King Lear - BBC Shakespeare Collection  [DVD]
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The BBC version of one of Shakespeare's most celebrated plays. Part of a series of BBC Shakespeare productions, with Michael Horden as the vain and blinkered King.
First screened in 1982, this timeless Shakespeare story of an ageing King who decides to divide his Kingdom between his three daughters stars Michael Hordern as Lear, with Brenda Blethyn as Cordelia, Gillian Barge as Goneril, Penelope Wilton as Regan, Michael Kitchen as Edmund and Anton Lesser as Edgar.
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One of the first things one notices is the look of the production. Painterly is the word. There are very few long shots, most of the three hours consists of close-ups
or groups of people confined in meagre spaces, which is exactly right for this play about inner worlds of madness, feigned madness, blindness, backstabbing, and villainous scheming. Occasionally the space opens up, as in the non-explicit - and therefore much more effectively unsettling - scene of Gloucester`s blinding. Penelope Wilton`s gleaming-eyed, coolly appraising Regan in this scene is brilliant, and the scarier for its restraint. She is one of many reasons to see this Lear.
Another is of course the late Sir Michael Hordern (70 at the time) as the maddened king, who only has himself - as well as two conniving, sycophantic daughters - to blame. He embodies the raging, noble/pitiful king in exile more completely than any actor I`ve seen in the role, even Scofield. There is a husky musicality to Hordern`s voice and a frail cragginess to his face which help show the dogged maleness of Lear while exposing all too cruelly the king`s fragility of mind and, eventually, body. His speaking of the lines is pitch-perfect throughout, and he`s heartbreaking for being so unsentimental, so angrily stoic.
Other performances of note are a deadpan John Bird (who would have thought?) as the
increasingly disillusioned husband to Gillian Barge`s silkily insinuating Goneril. He manages to be drily amusing, and finally rather touching, in a role which some actors might find a little thankless.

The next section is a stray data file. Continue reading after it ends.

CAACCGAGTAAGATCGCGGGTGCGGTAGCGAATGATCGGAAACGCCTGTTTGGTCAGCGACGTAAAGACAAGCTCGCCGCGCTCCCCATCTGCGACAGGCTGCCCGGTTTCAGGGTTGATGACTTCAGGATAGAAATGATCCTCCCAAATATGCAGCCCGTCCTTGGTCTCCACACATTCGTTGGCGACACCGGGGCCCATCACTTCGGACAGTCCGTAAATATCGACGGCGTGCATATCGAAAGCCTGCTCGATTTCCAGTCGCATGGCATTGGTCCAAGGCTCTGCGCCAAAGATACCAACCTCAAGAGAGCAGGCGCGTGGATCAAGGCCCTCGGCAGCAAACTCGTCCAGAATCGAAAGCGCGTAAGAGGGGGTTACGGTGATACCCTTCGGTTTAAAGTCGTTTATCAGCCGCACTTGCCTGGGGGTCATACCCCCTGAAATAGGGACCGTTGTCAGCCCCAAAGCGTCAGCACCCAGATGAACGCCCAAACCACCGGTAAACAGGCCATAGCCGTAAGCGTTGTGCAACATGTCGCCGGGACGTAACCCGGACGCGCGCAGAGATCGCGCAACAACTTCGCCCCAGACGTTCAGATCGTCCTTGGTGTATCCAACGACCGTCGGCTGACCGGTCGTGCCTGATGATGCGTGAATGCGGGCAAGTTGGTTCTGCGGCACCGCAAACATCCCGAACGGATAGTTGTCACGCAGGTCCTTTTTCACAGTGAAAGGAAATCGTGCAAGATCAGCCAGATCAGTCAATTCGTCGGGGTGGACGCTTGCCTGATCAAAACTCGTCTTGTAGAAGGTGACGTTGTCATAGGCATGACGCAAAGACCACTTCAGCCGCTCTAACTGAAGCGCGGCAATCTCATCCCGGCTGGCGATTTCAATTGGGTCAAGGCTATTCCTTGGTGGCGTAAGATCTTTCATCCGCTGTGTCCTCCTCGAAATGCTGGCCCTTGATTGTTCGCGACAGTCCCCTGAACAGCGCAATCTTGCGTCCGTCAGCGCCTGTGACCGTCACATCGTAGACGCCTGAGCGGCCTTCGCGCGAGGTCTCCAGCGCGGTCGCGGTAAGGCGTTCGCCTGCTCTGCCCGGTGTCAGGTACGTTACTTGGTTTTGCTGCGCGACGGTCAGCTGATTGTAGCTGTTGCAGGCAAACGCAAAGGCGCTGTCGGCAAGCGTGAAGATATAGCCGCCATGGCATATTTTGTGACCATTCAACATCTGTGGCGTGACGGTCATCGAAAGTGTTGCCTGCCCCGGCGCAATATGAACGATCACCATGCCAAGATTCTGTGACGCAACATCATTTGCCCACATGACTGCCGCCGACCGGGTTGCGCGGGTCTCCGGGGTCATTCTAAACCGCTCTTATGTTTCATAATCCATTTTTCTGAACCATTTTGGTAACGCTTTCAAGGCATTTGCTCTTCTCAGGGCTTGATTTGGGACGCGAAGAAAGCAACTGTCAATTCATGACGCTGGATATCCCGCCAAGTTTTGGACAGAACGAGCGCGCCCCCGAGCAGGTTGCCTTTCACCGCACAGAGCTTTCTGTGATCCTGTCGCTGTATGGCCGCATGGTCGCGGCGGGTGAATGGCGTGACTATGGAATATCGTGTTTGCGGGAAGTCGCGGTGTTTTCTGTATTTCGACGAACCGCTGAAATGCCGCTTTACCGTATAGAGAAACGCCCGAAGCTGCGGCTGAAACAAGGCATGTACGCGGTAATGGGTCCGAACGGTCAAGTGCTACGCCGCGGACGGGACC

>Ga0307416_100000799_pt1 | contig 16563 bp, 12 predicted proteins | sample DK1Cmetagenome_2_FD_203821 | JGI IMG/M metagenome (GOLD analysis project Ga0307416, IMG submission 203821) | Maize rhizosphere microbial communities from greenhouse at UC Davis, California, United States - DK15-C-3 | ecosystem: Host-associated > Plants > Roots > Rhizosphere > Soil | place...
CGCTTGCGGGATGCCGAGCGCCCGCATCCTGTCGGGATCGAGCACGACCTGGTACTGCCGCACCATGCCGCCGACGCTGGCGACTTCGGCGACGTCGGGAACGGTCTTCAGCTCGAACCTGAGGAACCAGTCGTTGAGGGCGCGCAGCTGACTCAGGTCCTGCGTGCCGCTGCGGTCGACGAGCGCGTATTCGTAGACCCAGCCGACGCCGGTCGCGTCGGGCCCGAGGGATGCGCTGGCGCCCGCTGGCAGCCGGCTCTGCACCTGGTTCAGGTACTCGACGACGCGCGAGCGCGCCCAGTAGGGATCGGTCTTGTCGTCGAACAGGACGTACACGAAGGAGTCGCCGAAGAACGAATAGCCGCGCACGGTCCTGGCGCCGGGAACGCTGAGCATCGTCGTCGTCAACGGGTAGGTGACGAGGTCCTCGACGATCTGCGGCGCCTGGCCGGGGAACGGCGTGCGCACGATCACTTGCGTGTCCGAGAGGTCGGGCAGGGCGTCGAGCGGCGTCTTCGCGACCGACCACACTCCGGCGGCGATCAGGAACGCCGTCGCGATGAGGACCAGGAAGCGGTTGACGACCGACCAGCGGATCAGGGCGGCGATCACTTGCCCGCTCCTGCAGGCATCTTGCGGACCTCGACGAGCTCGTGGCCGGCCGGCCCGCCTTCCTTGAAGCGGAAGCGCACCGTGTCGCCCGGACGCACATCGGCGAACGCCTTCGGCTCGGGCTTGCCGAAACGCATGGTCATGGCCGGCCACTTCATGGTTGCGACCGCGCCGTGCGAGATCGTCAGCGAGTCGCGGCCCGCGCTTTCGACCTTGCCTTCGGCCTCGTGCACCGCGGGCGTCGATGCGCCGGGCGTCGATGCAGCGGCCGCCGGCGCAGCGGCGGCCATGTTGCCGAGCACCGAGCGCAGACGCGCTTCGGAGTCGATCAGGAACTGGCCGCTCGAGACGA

One of Britain`s most versatlile actors, Anton Lesser, plays the key role of Edgar to the hilt. He is a wonderful actor to watch, blessed with what I can only call a beautiful face, all compassionate eyes and bland innocence. (Since then, Lesser has played his fair share of villains and shady types, always to good effect.)
Brenda Blethyn looks and sounds radiant as a plain-speaking, exceedingly pretty Cordelia, and her final scenes with Lear are suitably heart-rending.
Michael Kitchen was and is an odd actor. He seems at once naturalistic and mannered.
It works here, as the most languid, passive Edmund I`ve ever come across. He appears to fall into villainy almost out of apathy, and the vague sense of a chip somewhere on his shoulder, but it works - as does so much in this inventive production - since it makes you listen to what he says, not merely to his rage and jealousy. His occasional looks to camera are almost Frankie Howerd-like (or David Brent-like!) in their conspiratorial slyness.
Burly, bullish John Shrapnel is all one could wish as upright, loyal Kent, while the dynamic, vocally resourceful Norman Rodway is terrific as Gloucester; a superb verse-speaker and an endlessly creative actor.
Frank Middlemass is a full-on Fool, an elderly mirror-image to Lear, in white-face that is, tellingly, washed off in the storm, as of course it would be. But how many directors would notice such a detail? Miller`s attentiveness is everywhere in this tremendous, obviously low-budget version of Shakespeare`s dramatic Everest.